Performance Anxiety

Having a romantic moment of intimacy is one of the highlights of a relationship. However, some people are worried that they won't be able to do as well as they think they should when it comes to lovemaking. The desire to please one's partner is normal, but when it starts to cause a problem, then it is labeled as performance anxiety.

There's nothing wrong with being somewhat anxious, but it becomes an issue when it has negative consequences such as low self-esteem, conflict in the relationship, avoiding sex and other sexual dysfunction. Any of these things are a sign that you should seek treatment for the problem.

It wouldn't be so bad if it happened only once, but anxiety doesn't work like that. Instead, what typically happens is someone feels they didn't perform as well as they could have, but they don't say anything about it. They internalize it and keep thinking about it…then the next time they have sex the performance anxiety is a little bit worse than it was before. It keeps getting worse and worse, until the moment of intimacy is a source of dread as opposed to a source of enjoyment.

One of the other problems is that the anxiety response can make sexual performance more difficult. When the body perceives a threat–real or imagined–it goes into fight-or-flight mode. You may feel sweaty, have a stronger heartbeat, and your heart will send blood to the your more vital areas first. Unfortunately, that means the sexual organs do not get all of the blood flow they may need. In other words, performance anxiety can actually cause more physiological problems, which leads to more anxiety, and it keeps spiraling downward.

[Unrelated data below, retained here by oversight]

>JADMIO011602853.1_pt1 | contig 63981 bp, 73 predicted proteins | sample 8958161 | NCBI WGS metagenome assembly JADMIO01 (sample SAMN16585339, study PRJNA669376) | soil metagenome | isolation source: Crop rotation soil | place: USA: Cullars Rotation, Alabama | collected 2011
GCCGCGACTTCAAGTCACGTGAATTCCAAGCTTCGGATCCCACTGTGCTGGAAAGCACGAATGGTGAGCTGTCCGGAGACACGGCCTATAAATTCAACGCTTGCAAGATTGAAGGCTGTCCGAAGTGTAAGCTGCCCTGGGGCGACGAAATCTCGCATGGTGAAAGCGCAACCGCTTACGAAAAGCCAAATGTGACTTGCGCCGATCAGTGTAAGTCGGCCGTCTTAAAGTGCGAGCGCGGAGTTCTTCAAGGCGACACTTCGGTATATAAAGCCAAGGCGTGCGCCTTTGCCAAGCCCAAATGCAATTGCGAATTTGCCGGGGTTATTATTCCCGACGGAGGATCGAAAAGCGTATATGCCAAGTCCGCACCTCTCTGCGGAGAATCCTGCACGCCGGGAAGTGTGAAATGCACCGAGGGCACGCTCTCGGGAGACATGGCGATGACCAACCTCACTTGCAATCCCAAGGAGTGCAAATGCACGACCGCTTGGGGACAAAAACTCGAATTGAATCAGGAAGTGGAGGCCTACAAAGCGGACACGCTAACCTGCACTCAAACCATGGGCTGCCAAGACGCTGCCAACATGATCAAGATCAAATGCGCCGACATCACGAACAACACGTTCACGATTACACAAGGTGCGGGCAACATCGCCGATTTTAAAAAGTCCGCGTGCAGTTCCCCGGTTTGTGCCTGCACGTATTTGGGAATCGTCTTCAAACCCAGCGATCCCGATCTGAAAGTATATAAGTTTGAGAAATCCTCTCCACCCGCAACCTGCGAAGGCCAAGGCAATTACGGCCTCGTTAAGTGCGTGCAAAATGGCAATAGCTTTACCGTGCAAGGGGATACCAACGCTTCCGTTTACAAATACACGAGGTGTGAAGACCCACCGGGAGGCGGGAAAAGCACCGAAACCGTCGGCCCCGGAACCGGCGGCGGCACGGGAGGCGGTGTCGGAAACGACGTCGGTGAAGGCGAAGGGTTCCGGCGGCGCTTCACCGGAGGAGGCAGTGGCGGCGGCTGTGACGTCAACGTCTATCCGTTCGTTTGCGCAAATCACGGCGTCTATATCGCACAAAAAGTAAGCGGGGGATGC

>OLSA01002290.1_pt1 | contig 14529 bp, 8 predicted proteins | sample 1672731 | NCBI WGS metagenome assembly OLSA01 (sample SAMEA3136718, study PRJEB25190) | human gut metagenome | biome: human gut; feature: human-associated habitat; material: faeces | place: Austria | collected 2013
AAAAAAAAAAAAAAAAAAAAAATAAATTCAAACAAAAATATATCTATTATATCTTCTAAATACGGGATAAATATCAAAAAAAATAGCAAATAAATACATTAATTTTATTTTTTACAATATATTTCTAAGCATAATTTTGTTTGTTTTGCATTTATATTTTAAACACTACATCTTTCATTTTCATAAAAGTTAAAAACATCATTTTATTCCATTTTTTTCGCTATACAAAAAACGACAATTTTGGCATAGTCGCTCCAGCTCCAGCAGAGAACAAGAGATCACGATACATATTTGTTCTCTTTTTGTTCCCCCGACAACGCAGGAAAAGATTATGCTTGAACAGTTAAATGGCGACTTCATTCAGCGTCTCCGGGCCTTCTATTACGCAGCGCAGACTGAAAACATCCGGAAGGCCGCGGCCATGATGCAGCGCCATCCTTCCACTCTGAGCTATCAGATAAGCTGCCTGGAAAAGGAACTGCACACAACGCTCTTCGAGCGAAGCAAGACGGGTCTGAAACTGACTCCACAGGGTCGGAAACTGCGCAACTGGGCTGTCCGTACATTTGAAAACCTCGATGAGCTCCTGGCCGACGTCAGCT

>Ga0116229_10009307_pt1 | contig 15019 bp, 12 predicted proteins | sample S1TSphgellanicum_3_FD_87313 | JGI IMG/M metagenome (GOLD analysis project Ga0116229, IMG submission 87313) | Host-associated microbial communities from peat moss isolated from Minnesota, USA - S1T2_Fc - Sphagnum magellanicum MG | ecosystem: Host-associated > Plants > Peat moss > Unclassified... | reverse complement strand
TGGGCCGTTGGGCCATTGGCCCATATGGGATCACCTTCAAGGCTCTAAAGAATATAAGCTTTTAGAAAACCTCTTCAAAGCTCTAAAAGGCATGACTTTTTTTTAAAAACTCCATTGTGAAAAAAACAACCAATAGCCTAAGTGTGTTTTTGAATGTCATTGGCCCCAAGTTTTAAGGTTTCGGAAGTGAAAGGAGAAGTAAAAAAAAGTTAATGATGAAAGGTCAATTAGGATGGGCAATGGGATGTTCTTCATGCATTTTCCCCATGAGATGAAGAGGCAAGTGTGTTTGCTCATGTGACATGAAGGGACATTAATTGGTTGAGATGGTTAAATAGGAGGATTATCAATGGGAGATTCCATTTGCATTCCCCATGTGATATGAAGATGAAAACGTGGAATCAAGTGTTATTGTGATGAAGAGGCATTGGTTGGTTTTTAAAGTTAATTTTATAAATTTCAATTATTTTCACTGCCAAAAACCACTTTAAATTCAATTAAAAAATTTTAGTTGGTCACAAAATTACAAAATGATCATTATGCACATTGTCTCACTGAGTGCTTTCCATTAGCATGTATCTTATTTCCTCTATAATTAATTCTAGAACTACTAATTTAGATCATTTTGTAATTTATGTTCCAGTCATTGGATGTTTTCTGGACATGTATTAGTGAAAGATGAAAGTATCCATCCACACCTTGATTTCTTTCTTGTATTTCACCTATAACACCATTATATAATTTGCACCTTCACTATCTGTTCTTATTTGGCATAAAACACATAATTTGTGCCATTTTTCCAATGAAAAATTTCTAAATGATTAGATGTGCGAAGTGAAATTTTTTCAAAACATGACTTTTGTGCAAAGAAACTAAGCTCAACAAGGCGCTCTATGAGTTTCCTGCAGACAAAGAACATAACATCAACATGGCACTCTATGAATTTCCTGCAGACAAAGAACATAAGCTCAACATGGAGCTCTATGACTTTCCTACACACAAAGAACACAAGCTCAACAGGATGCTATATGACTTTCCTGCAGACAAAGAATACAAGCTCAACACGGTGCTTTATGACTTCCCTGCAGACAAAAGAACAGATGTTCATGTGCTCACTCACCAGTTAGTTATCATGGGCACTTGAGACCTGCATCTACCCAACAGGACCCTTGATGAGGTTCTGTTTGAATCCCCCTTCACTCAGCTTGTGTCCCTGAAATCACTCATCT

Right now it may all sound somewhat bleak, but the good news is that there are things you can do to get your performance anxiety under control. The easiest thing to say is "don't worry about it", but that isn't realistic. The truth is that anxiety is a real problem, and it can't be ignored away.

It won't be easy, but you will need to talk to your partner about how you are feeling. Look at it this way: if the two of you are close enough to be having sex, then you are close enough to have an adult conversation about it. There are two of you in the relationship, so see what your partner can do to take some of the pressure off of you.

You may also be able to take some comfort in the fact that it's just your body's natural response, and not a sign that you are a weak lover. That being said, there are treatment options available to you, ranging from medication to coping strategies. You can use these separately or together. Everybody is different, so what works for them may not work for you, and vice-versa, but rest assured that there is something out there that will minimize or eliminate your performance anxiety.


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